Allianz Field hosts its first-ever Minnesota United home match on Saturday, and the new stadium is inviting the whole neighborhood to celebrate.
That goes for many of its workers and the fans in the stands, but also the food they’ll be eating and beverages they’ll drink. The club tapped St. Paul chefs Justin Sutherland and Bill Van Stee to create a concessions program reflective of the stadium’s community plus a pinch of the sport’s global roots. Sutherland is a St. Paul restaurateur and former Top Chef contestant. Van Stee, meanwhile, is executive chef at Delaware North who spent the last 10 years heading up the concessions program at the Twins’ Target Field.
Together, the pair has worked for more than three months to curate the food and beverage program at Allianz Field.
“Soccer is a very international and diverse sport and the neighborhood the stadium was dropped into is very diverse,” Sutherland. “We wanted to tell the story of Minnesota and make sure it is being inclusive of cuisines of the sport and neighborhood. We wanted to make sure we included the St. Paul staples, the mom and pop shops, and be more than hot dogs and pretzels.”
Those old standbys will still be available in-stadium but the two chefs also made sure to reach out to local food partners to bring in more than a dozen restaurants that feature everything from Indian and Greek to soul food.
“We want to offer them the opportunity to showcase their brands inside the stadium,” said Sutherland. “We asked what kind of cuisines are in our backyard and sought out partners so our fans can have a surprise they didn’t expect to see when they walked in.”
The diversification of concessions options has been a trend going for several years and continues to intensify with local options across the nation. Now, teams and venues are increasingly turning to the “hyper-local” options like at Allianz Field, Aramark Sports and Entertainment President Carl Mittleman told Front Office Sports in January. Aramark doesn’t handle the food service at Allianz Field, but does at U.S. Bank Stadium in Minneapolis.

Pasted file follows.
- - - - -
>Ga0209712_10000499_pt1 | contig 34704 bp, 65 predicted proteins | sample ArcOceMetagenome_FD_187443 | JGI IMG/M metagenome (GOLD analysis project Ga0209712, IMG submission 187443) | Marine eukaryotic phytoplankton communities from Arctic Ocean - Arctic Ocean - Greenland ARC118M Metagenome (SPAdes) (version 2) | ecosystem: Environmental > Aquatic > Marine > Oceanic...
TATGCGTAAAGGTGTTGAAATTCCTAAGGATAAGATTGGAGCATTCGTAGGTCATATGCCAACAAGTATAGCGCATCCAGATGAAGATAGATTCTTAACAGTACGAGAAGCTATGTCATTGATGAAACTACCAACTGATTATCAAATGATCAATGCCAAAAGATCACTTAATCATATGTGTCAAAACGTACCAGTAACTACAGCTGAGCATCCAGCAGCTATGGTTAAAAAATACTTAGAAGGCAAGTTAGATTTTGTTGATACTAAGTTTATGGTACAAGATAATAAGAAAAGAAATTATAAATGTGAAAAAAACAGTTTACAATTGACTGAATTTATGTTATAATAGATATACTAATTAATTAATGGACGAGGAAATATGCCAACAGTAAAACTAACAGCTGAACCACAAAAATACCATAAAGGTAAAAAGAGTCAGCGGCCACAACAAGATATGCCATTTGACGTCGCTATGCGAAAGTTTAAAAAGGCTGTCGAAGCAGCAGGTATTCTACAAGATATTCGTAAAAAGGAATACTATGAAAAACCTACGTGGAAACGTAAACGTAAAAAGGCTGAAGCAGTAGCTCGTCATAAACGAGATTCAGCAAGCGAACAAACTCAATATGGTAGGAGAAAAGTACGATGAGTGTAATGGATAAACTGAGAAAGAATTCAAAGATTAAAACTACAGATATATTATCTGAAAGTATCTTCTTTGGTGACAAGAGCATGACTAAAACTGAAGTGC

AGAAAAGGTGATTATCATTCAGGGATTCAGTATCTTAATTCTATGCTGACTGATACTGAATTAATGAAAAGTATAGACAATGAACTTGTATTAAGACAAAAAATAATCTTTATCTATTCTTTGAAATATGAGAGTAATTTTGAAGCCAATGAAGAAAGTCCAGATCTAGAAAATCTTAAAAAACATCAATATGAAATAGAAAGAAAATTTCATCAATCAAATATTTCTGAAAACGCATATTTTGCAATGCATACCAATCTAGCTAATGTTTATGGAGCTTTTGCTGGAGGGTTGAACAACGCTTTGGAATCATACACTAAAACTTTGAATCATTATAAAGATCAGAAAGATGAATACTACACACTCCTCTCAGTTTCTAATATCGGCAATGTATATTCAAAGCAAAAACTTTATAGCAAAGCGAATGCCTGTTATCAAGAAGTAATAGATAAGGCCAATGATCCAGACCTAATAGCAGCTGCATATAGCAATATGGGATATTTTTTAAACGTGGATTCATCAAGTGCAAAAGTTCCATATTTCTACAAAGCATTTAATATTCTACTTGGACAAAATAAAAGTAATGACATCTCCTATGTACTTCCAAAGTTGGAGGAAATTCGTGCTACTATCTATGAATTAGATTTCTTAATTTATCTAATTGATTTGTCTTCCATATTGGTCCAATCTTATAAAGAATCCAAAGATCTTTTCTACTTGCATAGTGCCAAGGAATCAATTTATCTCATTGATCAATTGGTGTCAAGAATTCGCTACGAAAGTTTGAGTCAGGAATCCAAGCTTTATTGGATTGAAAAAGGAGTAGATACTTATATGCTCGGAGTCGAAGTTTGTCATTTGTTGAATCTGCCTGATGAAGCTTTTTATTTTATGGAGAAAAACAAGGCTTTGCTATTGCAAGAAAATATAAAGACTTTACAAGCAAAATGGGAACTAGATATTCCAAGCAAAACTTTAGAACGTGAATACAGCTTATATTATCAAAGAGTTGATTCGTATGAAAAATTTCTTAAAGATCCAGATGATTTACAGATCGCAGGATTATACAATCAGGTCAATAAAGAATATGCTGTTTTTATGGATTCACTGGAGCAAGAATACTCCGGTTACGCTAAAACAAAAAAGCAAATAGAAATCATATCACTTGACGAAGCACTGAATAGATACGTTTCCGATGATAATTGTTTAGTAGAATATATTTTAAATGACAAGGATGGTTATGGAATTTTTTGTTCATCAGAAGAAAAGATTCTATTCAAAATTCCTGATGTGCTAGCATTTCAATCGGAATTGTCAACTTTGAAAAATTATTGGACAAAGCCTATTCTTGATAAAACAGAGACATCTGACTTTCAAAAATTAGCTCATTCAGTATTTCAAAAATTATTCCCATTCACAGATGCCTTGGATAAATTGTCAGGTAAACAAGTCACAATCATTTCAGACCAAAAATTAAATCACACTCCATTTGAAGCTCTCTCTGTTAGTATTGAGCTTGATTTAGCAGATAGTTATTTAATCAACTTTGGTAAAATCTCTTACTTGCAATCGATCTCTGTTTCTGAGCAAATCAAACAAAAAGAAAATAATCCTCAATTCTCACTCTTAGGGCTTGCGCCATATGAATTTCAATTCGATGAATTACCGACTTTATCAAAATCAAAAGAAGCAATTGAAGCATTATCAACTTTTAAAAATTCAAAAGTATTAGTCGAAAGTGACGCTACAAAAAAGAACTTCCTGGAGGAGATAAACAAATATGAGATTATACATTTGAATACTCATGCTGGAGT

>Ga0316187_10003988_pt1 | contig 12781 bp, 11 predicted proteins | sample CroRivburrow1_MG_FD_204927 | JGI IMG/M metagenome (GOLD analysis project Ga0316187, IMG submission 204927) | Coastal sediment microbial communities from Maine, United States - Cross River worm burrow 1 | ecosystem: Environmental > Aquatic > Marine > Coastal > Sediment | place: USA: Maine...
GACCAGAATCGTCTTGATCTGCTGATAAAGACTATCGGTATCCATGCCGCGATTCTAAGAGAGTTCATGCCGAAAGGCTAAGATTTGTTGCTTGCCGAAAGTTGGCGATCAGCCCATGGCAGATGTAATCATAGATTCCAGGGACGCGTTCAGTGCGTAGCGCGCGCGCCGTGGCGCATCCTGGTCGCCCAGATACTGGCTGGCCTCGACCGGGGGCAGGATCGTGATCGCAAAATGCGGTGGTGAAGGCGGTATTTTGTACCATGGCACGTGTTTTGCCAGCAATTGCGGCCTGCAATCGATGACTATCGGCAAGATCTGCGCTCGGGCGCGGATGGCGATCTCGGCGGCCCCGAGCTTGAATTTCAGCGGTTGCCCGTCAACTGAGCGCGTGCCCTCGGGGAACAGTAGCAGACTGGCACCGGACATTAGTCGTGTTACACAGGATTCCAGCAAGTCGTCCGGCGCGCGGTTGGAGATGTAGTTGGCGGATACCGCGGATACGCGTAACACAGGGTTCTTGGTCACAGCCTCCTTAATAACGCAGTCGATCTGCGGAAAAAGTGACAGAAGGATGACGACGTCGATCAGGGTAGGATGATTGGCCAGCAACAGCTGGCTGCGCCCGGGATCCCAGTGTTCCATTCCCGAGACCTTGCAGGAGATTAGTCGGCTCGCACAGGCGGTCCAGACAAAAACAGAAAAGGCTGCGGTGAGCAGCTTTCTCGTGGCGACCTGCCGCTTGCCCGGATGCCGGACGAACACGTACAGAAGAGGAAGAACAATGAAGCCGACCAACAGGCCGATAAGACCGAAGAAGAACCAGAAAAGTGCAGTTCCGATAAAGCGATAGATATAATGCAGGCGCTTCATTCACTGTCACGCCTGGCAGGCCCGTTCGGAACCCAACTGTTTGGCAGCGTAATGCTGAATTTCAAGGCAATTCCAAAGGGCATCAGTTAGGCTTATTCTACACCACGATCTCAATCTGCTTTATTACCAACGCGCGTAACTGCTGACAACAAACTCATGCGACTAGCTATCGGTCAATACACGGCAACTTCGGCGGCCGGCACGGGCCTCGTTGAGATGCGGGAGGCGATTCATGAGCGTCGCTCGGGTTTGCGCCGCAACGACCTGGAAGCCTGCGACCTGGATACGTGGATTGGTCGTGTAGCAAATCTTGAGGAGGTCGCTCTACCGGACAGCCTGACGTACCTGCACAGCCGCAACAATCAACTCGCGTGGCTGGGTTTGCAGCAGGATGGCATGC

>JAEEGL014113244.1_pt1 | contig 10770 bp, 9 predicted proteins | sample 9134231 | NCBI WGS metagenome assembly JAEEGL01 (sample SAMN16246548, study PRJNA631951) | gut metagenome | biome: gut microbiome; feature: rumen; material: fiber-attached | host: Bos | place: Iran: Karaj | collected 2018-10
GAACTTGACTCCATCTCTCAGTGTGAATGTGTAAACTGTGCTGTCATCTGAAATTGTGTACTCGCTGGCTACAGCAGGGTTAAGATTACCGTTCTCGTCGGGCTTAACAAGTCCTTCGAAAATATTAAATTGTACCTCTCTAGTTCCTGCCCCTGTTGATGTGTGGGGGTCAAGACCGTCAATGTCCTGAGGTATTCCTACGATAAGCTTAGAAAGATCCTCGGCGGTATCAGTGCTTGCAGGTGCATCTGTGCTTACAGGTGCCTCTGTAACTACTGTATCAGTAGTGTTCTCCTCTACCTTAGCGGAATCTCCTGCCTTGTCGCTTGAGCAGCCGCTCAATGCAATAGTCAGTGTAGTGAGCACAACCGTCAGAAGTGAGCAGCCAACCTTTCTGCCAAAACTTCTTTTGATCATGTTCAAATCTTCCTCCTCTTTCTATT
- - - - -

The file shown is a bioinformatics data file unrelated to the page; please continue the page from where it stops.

“Local doesn’t cut it anymore — hyper- and flexible- local are becoming more and more popular,” Mittleman said. “Guests are looking for menus representing the community, culture, and flavors that surround them.”
The options at Minnesota United games will also come as a relief to fans, according to a recent study released by Phononic, which found 73 percent of Americans want a wider selection of food at recreational venues.
Now that the menu is in place, Van Stee says the greatest challenge comes in actually serving it. The structure of a soccer game offers one 20-minute halftime break in which fans can safely hit the concessions stand knowing they won’t miss any game action. That creates one flood of activity that other sports have the luxury of navigating over hours.
Sutherland, who has eight restaurants of his own, related the quick service in the stadium to being a “20,000-seat restaurant.”
To combat this, Allianz Field has aggressively staffed with local employees and implemented systems Delaware North has developed during its years of providing venue’s food service. It also has installed high-speed, quick-service kiosks throughout the concourse as well as plenty of point-of-services at concession counters.
“We want to push people through as fast as possible with those time windows,” Van Stee said. “We have that 20-minute intermission to get fans through fast and get them back to their seats. That was really important to both Delaware and the team.”
The beverage program was also important to the soccer club, which placed a focus on bringing in a variety of Minnesota craft beers such as Surly Brewing, Summit Brewing and Lift Bridge.
“We have a lot of great options for this craft brew age we’re in,” Sutherland said. “The beer varieties will vary from stand to stand, but it’s not just one special beer at a tiny location.”
The fruits of their labor are finally available on Saturday, but Van Stee and Sutherland know the real work is only beginning. They understand it’s their job to feed every fan in the stadium and not all fans have the same wants and desires from their concessions. More than that, those needs will change over time.
“We strive for the variety we know the community has,” Van Stee said. “That’s our vision as we grow into this space. We’ll continue to expand on that.”